I am sitting in the courtyard of the unnamed eatery in the village of Leshten, on the western slopes of the Rhodope. The view before me is magnificent – the sun is setting over the Pirin, and its last rays colour in dark red the nearby mud-and-wood houses. The home-made rakiya I've tasted is probably the best in southwestern Bulgaria, the shopska has been made with hand-picked pink tomatoes, and the white cheese is simply fabulous.
A man of perhaps 80 slowly comes up the path to the restaurant. “Hi,” he says.
Half of the village, I am told by Yuri, the restaurant's owner, is now walking by. “The other half,” Yuri says, “is this man's wife.”
“Hi,” the man says again, drawing nearer. “You know what Ivan Vazov once told some folk in his native town? ‘Go to work, you good-for-nothings!' Then he went under a tree and had a beer.”
The grand old man of Bulgarian literature was indeed known for his penchant for good food and drink. The author of Under the Yoke, the 19th Century Bulgarian classic, has some unsurpassable descriptions of the Bulgar way of wining and dining. You can see in his works that in many instances his devotion to Ottoman aubergine-based stews, amply sprinkled with fresh parsley and accompanied by heady reds, mitigated his fierce anti-Turk nationalism. What the “first half of the Leshten village” is not telling me, however, is that before Ivan Vazov went to have a beer under a tree, he probably had a couple of kebapche.
Little is known about how or when this essentially Oriental dish was imported into the Bulgarian lands. It probably arrived with the Ottomans in the 14th-15th centuries, but what is certain is that even though most Bulgarians will consider the kebapche to be one of the staples of their cuisine, it penetrated not just Bulgaria but far beyond – to the outer reaches of the Balkans and even into Italy and Austro-Hungary.
At the beginning of the 20th Century, the kebapche was the culinary craze throughout newly independent Bulgaria. Historians point out that Sofia was renowned in every part of the Balkans for its numerous kebapche stands and bars. Going out for a dozen kebapche and a few cold beers was absolutely de rigueur and was practised by the young and the old, men and women alike. They all discovered the easy way, just like Ivan Vazov, that the most appropriate drink to complement a kebapche was a cold beer. The best kebapche joints were usually associated with a brewery – First Shumenska, Second Shumenska etc.
After the Second World War all the above were closed, as everything was supposed to be owned by the state. The kebapche defied the commissars, however. It quickly emerged as one of the four dishes available in state-owned Bulgarian restaurants up until 1989, the other three being its round brother, the kyufte, the pork steak and the shishche, a spike with several small pieces of meat on it. A combination of them is called meshana skara and, as it was more expensive, was considered a festive meal – several generations of Bulgarians got married on meshana skara and lyutenitsa.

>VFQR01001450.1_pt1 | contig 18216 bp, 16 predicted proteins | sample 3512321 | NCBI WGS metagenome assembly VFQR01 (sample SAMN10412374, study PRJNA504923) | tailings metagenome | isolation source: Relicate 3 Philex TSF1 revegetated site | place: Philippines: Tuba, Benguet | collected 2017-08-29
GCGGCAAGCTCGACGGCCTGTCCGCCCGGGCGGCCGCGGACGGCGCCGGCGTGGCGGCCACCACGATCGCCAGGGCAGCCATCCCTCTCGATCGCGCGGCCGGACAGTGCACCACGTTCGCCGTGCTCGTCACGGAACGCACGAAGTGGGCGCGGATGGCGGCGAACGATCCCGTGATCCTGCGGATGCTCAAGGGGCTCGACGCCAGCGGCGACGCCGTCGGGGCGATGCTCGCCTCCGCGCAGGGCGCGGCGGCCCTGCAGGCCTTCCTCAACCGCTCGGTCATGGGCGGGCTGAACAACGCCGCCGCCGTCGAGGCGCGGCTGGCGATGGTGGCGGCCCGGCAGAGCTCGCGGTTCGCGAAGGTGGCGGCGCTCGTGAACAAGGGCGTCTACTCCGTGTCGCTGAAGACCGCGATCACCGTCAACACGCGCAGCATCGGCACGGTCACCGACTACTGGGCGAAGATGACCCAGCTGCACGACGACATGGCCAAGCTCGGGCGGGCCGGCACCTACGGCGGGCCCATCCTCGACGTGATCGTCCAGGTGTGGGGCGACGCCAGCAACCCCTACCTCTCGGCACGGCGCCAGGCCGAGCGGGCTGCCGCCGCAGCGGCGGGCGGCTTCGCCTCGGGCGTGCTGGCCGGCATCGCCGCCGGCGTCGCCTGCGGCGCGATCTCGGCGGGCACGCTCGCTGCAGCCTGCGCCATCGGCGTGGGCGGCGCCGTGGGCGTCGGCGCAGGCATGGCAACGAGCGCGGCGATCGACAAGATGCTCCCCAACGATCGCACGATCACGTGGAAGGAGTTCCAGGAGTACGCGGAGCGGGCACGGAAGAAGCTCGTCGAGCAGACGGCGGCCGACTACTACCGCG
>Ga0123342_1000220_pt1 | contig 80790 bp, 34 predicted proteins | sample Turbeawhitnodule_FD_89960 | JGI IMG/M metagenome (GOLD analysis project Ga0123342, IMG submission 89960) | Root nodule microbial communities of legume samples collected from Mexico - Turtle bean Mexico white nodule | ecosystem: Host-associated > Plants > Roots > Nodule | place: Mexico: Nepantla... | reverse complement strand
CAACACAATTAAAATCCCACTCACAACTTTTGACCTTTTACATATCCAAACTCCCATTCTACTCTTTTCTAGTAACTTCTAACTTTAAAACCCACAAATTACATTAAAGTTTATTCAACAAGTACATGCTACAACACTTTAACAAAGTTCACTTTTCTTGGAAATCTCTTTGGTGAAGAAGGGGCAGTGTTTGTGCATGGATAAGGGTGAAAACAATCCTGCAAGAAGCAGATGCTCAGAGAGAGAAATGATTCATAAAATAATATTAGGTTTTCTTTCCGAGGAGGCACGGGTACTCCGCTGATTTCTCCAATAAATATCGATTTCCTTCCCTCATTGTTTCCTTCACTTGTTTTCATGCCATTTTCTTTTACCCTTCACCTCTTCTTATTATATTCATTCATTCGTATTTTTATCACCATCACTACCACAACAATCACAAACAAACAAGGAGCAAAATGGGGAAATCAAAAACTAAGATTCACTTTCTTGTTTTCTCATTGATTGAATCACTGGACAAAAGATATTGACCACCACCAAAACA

The situation at the beginning of the 21st Century is, of course, completely different. Current visitors to Sofia and elsewhere can partake of sometimes extremely lengthy menus, but do note that all of them will feature kebapche and kyufte at some stage.
Many will ask, with complete justification, what makes the kebapche so different from the kyufte.
Whilst the main difference between the former and the latter is the shape (the kebapche is cylindrical, while the kyufte is, well, like a meatball), many Bulgarians will swear, hand on heart, that nothing can be further from the truth. The kyufte may include many more spices than the kebapche. Significantly, the kyufte can be either fried or grilled, while the kebapche is always grilled. Last but not least, who has heard of a good Bulgarian housewife making kebapche at home? They would always make kyufte.
Even though both the kyufte and the kebapche are genderless, psychologists claim that the kebapche is much more masculine than the kyufte. Research indicates that most Bulgarian men would choose the kebapche, whereas most women prefer the kyufte – fried for lunch, grilled for supper.
The old man in the village of Leshten has now passed me by – the weather is becoming increasingly chilly for a beer under a tree. Now I am thinking of Ivan Vazov. He will have been very happy even though he might have felt slightly sentimental for the good kebapche of old that is no longer. Yet, had he lived, his palate would have experienced a whole host of new unusual sensations.
You might want to buy some minced meat in the form of either kyufte or kebapche. These are sold everywhere, from large supermarkets to corner shops. Be extremely careful as you can never know the content of the mince. Nowadays, producers are legally obliged to state, in Bulgarian, the ingredients of any foodstuff they make. You will be surprised by the number and variety of preservatives the kyufte or kebapche mince may contain, including but not limited to soya flour, E202, E316, E330, E331 and E262. Connoisseurs will immediately tell you that while these are not dangerous they inevitably ruin the taste of the real thing. Buy mince or diced meat only at reputable butchers'.